DURING the last week nominations, many people actively followed their beloved candidates to the nomination place amidst bad weather. The events that unfolded raised a debate among the people on as to who attracted the largest crowds.
This democratic indicator was a preliminary trajectory in the direction of Uganda’s future. While Kampala was mired into political business, the electorate was quick to identify their leaders, but didn’t know what these leaders would do for them.
It’s no longer news that most leaders who were elected to serve Ugandans in the last elections decided to “kick away the ladder”. Many leaders, after climbing the ladder, (through elections) and swore to be for the people, instead kicked away the ladder by serving their selfish interests.
What is most disappointing here is that most Ugandans are educated but not informed. This gap has been used by politicians to get into leadership.This game of ladder kicking has become so much of human nature to the “political haves” that many grass-root inhabitants started hopelessly to appreciate its extinction as impossible to achieve.
Some politicians, who were pro-development and were to poach bad governance, instead turned gamekeepers of the bad attributes.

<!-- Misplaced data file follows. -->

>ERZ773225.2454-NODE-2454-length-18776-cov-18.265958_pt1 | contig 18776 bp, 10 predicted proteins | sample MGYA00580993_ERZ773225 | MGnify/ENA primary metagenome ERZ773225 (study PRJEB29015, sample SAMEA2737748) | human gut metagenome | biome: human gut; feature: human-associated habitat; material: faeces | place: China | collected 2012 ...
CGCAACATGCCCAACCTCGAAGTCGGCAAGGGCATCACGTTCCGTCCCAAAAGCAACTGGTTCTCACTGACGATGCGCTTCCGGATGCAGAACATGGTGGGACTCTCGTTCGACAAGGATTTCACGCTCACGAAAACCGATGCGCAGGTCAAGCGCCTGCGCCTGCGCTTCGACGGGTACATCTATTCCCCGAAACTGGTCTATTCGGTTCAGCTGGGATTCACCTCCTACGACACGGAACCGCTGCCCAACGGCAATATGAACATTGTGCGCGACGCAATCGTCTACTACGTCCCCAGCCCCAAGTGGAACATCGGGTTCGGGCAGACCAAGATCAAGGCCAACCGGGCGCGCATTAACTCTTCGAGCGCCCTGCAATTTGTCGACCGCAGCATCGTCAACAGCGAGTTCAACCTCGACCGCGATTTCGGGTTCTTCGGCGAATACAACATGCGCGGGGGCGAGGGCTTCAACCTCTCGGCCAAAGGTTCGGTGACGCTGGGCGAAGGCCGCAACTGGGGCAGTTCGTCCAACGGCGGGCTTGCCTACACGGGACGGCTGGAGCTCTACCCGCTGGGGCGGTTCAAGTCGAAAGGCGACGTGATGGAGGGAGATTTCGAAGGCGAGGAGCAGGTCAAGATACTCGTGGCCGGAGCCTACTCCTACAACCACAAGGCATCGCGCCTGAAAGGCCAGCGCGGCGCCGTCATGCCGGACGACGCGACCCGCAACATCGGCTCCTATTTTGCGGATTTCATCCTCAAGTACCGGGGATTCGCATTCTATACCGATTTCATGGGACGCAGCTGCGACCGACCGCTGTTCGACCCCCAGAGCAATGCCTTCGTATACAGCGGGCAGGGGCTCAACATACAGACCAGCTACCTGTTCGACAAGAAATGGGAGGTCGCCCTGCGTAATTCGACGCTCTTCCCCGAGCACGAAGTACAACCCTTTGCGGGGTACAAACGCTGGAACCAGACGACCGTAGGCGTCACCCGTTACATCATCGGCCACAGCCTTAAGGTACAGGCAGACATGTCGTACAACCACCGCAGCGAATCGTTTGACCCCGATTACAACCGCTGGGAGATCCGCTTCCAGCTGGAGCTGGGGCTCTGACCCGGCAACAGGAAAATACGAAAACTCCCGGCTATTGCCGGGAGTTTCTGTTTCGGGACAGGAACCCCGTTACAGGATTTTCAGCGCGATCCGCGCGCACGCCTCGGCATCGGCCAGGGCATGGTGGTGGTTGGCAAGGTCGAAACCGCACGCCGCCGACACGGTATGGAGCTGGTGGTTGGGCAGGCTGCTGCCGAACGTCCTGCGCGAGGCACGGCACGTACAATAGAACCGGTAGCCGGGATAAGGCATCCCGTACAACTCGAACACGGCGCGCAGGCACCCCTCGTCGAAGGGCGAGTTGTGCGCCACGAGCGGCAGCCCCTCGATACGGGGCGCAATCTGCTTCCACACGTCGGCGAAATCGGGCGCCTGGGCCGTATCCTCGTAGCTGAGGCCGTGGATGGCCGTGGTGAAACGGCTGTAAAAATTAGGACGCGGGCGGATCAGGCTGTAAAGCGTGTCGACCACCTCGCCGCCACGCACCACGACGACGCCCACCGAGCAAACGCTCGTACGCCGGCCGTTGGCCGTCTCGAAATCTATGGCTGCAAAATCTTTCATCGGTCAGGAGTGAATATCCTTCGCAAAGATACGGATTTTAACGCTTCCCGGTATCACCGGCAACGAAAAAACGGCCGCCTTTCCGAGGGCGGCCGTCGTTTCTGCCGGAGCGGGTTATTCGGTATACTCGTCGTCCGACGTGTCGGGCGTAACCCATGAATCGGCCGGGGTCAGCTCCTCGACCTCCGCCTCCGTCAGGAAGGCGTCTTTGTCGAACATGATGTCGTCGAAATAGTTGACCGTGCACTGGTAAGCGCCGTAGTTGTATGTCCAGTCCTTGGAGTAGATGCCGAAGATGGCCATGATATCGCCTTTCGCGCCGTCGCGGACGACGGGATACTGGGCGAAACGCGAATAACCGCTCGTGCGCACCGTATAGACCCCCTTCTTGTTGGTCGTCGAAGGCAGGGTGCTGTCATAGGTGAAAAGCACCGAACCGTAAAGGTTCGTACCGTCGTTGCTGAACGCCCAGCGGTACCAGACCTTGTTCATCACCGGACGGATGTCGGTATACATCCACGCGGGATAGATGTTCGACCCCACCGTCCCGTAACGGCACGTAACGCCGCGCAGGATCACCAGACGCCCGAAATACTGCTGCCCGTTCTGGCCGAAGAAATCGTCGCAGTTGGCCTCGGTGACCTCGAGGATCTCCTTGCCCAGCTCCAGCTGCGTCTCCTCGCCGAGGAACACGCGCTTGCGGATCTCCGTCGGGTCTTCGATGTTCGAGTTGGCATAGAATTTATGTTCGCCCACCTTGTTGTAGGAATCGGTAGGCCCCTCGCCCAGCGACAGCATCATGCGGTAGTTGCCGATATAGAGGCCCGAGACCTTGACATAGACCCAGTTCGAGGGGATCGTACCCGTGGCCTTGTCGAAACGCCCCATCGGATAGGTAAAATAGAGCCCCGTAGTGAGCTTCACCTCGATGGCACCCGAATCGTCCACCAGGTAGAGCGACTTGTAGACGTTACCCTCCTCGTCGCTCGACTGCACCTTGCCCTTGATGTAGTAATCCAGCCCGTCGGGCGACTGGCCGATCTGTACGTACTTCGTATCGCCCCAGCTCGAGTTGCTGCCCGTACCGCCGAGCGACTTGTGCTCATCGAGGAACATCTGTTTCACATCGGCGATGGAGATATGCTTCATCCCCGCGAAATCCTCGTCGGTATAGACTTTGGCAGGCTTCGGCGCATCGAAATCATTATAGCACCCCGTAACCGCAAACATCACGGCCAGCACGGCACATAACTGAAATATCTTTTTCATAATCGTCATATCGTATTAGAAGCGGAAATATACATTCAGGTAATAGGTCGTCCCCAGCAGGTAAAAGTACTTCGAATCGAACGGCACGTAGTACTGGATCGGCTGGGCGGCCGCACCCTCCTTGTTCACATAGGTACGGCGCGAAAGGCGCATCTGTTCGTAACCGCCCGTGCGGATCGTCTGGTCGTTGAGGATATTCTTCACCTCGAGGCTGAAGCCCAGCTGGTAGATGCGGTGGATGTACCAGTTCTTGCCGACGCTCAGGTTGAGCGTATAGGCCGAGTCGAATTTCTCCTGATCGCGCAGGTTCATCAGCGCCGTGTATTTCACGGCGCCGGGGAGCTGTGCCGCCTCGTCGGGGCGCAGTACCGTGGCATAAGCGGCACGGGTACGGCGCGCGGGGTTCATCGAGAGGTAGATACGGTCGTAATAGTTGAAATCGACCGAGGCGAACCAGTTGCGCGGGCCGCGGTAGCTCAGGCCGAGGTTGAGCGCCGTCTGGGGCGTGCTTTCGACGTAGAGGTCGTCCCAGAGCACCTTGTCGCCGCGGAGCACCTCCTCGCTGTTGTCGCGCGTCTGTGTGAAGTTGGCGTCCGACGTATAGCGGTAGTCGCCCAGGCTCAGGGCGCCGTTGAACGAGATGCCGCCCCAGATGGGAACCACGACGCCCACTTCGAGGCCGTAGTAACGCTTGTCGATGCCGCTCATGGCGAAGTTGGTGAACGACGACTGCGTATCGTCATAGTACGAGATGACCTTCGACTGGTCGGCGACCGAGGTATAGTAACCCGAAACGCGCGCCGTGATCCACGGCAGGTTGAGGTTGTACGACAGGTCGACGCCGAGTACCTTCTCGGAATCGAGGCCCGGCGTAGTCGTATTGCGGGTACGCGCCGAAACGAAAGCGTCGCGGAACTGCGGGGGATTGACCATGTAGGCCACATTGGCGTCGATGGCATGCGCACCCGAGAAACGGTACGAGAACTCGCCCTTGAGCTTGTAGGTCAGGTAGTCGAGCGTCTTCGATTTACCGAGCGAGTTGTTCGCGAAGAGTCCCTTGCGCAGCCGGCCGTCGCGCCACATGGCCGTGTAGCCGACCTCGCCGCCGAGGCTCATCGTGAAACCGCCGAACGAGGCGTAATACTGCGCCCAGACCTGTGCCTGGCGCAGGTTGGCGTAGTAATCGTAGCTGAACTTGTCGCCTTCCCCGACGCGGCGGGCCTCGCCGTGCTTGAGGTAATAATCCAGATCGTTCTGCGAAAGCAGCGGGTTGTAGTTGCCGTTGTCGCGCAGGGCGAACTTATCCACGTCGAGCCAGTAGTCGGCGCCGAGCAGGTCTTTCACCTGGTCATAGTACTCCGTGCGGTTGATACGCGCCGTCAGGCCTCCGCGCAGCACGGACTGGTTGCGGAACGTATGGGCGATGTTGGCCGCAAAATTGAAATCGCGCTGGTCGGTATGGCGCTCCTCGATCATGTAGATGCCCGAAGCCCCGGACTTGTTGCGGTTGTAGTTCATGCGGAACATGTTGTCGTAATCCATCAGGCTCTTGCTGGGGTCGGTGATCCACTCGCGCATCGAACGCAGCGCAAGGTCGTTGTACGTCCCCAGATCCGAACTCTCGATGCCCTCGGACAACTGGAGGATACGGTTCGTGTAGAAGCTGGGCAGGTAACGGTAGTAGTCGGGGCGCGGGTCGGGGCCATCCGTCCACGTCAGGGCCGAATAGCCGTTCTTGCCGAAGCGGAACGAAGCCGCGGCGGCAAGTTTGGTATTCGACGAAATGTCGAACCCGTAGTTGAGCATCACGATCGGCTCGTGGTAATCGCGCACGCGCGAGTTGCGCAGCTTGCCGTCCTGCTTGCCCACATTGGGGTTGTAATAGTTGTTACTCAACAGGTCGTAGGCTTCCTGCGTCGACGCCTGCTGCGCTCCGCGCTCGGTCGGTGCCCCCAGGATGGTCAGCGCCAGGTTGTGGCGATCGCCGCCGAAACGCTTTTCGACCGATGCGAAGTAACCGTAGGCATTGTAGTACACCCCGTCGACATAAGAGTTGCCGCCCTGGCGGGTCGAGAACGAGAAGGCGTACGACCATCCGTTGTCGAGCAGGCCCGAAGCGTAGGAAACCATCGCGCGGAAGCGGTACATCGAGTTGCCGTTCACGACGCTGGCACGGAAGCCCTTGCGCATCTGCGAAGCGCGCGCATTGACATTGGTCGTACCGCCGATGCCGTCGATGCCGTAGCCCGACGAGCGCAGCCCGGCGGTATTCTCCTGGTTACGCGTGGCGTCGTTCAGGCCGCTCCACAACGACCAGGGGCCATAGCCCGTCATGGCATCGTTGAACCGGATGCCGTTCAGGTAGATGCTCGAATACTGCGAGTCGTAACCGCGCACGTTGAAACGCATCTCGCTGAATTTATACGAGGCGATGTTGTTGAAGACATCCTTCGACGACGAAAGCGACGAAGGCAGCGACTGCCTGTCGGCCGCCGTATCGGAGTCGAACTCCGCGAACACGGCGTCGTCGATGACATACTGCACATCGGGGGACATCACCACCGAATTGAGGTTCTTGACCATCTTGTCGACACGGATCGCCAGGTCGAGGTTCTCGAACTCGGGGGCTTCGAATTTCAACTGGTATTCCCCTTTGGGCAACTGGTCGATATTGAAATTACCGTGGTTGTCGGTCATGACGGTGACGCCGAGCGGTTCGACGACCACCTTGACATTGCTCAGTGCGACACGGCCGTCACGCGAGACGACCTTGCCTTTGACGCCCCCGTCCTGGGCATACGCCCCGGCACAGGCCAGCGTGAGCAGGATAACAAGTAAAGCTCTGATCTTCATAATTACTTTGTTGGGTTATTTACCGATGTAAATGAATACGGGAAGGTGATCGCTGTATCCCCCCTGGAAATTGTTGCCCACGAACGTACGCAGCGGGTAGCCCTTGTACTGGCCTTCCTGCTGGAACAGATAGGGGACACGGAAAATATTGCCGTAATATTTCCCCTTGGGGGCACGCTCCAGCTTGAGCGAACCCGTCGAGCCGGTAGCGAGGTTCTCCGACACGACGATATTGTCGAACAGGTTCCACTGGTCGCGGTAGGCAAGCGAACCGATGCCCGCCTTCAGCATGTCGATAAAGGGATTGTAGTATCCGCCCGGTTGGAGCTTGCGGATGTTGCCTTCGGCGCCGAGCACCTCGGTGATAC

The institutions through which they are implement public policies, have for long been rendered non-functional, at least if they are known to be present in existence. Decentralization of authority to the lower government has remained questionable as most districts, sub county governance structures possess no capacity, resources and structures to enhance desirable transformation.
Most national and sub national institutions have not been backed up by the right policies that Uganda boosts of. Institutional progress under the slogan “good authority” occupied the lips of many leaders but these leaders chose to be corrupt, defiant and ideological foot soldiers of their own interests-yet this remains central in the development policies for our nation.
The recent discourse that Uganda took compromised the abilities of its institutions to resolve concerns of youth unemployment, irrelevant education, poor health, food insecurity and human displacement.
Therefore, in the forthcoming elections for formidable transformation, Uganda today needs to focus and take time implementing policies while emphasizing the notion of “getting the institutions right”.
Development herein needs revitalizing our institutions with a set governance package including; a strong independent competent human resource, a clean and efficient bureaucracy and independent judiciary; strong protection of (private) property rights, information disclosure and well developed financial institutions.
These can flawlessly ensure good public finance system, provide social protection while labor institutions devise “safety nets” to protect the young generations’ rights.
As we actively attend to the campaigns of the political aspirants, we should not be swayed away by meagre presence of crowds, nor seek to vote for just change of leader.
On the contrary, we should look beyond the change of guard, and place our focus on a collective decision for institutional re-development come February 2016.